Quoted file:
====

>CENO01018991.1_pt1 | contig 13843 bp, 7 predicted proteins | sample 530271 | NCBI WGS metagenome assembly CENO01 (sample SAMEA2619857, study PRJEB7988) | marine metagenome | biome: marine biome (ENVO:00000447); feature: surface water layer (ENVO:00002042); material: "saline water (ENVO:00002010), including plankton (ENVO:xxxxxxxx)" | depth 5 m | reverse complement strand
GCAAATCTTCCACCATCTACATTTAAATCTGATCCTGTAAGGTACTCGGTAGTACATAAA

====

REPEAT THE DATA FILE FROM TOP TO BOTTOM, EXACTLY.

>CENO01018991.1_pt1 | contig 13843 bp, 7 predicted proteins | sample 530271 | NCBI WGS metagenome assembly CENO01 (sample SAMEA2619857, study PRJEB7988) | marine metagenome | biome: marine biome (ENVO:00000447); feature: surface water layer (ENVO:00002042); material: "saline water (ENVO:00002010), including plankton (ENVO:xxxxxxxx)" | depth 5 m | reverse complement strand
GCAAATCTTCCACCATCTACATTTAAATCTGATCCTGTAAGGTACTCGGTAGTACATAAA